As they passed deeper into the firs, the ground pitched downward to where it dropped away from a low cliff to another old road. There were large stairs cut into the side so the mammals picked their way down, crossed the road and found themselves at the top of a ravine, where a much longer line of stairs seemed to tunnel down through coils of overgrown brush. From somewhere at the bottom, they could hear the low murmur of running water rising up through the mist.
Eola breathed in the meadowfoam and skunkweed, wet soil and willow, and a foreboding thrill ran up her spine. She took some breaths and felt her companions’ presence, which offered a measure of comfort. Then Arrick took point, stepping slowly down the long wooden stairway, and as they descended, the sound of the creek increased even as the fog seemed to sink in closer. They were dead silent and hyper aware as the greenery and haze enfolded them. Then, finally, the stairway ended beside the creek, and ahead of them stretched a bridge of low planks.
Arrick gestured the other three close in to huddle, and when he spoke his voice was barely even a whisper.
“Something’s off here. Ophir, you follow me. Then Eola,” he nodded toward the badger. “Stay close so her back’s covered. Bajo will cover yours.”
Eola felt a ripple of clarity and a pulse of adrenaline. She set her paw on the grip of her simple wooden club and followed Ophir close as they stepped out onto the bridge. Bajo followed, staff held ready.
The boardwalk stretched across the marshland into the mist, just a little higher than the water. Soon the bank disappeared in vapor behind them and Eola found herself peering over the side, gazing into the currents as the water flowed under their paws. The sound of the creek cheered her.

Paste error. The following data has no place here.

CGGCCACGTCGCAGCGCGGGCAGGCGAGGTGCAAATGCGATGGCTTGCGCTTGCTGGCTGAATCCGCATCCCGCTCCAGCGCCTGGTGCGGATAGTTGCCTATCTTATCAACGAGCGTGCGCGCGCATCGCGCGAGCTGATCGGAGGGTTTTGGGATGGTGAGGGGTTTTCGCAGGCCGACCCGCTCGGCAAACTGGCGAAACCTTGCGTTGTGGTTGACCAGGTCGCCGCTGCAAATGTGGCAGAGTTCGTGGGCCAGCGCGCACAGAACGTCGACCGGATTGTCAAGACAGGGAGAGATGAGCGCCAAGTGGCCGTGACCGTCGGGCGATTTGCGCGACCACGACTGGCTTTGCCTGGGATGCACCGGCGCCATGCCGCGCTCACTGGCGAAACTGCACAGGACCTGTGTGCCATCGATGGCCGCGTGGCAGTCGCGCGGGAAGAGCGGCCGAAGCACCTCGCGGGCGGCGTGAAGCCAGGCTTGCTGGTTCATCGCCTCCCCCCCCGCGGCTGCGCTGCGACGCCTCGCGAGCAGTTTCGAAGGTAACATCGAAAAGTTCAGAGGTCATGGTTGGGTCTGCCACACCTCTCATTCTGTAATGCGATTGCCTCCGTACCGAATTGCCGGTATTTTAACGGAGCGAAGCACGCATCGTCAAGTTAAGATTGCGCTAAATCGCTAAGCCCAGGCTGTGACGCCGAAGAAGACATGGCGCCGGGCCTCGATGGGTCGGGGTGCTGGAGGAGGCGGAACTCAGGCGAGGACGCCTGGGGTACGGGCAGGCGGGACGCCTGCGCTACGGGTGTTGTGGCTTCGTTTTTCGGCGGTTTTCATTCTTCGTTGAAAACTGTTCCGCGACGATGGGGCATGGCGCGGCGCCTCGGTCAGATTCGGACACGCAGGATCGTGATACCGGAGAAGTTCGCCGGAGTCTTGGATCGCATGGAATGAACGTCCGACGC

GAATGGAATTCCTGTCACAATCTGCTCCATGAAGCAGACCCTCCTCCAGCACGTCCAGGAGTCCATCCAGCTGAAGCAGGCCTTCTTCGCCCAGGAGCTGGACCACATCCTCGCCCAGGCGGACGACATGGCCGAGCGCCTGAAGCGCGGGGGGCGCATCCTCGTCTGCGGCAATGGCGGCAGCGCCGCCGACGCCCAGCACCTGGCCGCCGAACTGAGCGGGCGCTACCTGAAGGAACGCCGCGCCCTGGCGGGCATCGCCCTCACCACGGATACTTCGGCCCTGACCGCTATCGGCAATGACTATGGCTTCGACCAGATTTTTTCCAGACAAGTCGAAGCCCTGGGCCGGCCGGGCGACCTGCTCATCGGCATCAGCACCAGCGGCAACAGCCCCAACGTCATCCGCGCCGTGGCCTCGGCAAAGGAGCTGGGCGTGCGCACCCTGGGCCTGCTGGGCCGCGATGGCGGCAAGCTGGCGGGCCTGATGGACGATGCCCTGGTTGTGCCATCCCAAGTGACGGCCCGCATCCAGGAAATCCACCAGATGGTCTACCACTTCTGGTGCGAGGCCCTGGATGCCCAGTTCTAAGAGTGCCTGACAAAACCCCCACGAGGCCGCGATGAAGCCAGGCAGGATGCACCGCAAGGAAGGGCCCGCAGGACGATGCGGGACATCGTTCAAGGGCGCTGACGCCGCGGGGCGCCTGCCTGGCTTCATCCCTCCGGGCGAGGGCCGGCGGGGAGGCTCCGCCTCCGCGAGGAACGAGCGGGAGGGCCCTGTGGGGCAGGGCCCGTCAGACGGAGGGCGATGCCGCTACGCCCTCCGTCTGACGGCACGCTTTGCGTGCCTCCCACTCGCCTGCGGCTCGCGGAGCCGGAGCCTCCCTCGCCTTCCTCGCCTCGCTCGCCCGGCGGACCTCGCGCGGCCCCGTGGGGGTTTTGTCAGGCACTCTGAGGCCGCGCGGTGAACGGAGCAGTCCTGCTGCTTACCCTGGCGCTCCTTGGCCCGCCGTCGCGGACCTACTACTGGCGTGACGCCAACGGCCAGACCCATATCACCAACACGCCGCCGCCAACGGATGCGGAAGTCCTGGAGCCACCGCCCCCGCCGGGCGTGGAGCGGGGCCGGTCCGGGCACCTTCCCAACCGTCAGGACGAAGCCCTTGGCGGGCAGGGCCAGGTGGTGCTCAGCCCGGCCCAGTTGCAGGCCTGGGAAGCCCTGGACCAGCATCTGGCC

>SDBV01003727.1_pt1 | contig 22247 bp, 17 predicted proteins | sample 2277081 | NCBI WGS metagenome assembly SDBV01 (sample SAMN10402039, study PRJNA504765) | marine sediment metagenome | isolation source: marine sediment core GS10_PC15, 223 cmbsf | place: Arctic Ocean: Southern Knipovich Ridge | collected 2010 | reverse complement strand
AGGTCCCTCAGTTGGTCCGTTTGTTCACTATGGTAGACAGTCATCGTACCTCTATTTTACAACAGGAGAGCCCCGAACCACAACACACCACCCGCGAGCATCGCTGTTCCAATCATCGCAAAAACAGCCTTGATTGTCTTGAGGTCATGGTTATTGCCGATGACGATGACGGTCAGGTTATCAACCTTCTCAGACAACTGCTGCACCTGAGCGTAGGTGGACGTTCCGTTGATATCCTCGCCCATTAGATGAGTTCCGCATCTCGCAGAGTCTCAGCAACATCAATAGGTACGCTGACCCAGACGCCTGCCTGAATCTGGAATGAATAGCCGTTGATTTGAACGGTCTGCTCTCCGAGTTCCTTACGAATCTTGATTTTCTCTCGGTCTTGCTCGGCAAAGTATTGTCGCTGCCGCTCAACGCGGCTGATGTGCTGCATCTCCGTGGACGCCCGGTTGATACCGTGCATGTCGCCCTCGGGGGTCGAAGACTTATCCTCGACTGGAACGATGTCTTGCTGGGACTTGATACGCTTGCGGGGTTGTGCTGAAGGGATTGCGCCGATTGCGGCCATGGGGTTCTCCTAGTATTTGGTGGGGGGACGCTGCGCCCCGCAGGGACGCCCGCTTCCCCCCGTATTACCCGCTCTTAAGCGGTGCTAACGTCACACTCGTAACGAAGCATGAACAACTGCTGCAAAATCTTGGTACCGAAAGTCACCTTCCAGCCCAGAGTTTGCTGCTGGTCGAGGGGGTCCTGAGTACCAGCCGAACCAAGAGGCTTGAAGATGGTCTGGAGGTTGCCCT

They were about a third of the way across when an insect buzzed above Eola, and she glanced up, and saw, in the wake of the creature’s path, a swirl of disturbed vapor tracing a faint line overhead. She stared as she walked on, when—whiiiisk—another whipped past her eyes, only this one stopped suddenly with a hard thunk in an outstretched willow limb just to Eola’s right.
That was when she realized they weren’t bugs at all. They were darts, slim needles of blackened steel flighted with tiny and shimmering green feathers.
“Are we under attack?” Eola whispered, but her voice was dampened by the heavy air. Then what felt like the searing of a spark landed on her front left paw, which she lifted to her eyes to find one of the darts buried in her coarse dark fur. Then the burning relented, and she marveled at how she didn’t feel anything around the wound, and how the feathers on the darts were really quite pretty. And then she realized the lack of pain was somehow spreading. Then there were two more sharp pangs as more darts struck her, one in her thigh, one near her hind paw, and the other in the rough brown wool of her cloak near her spine.
“We’re under attack!” she said, louder.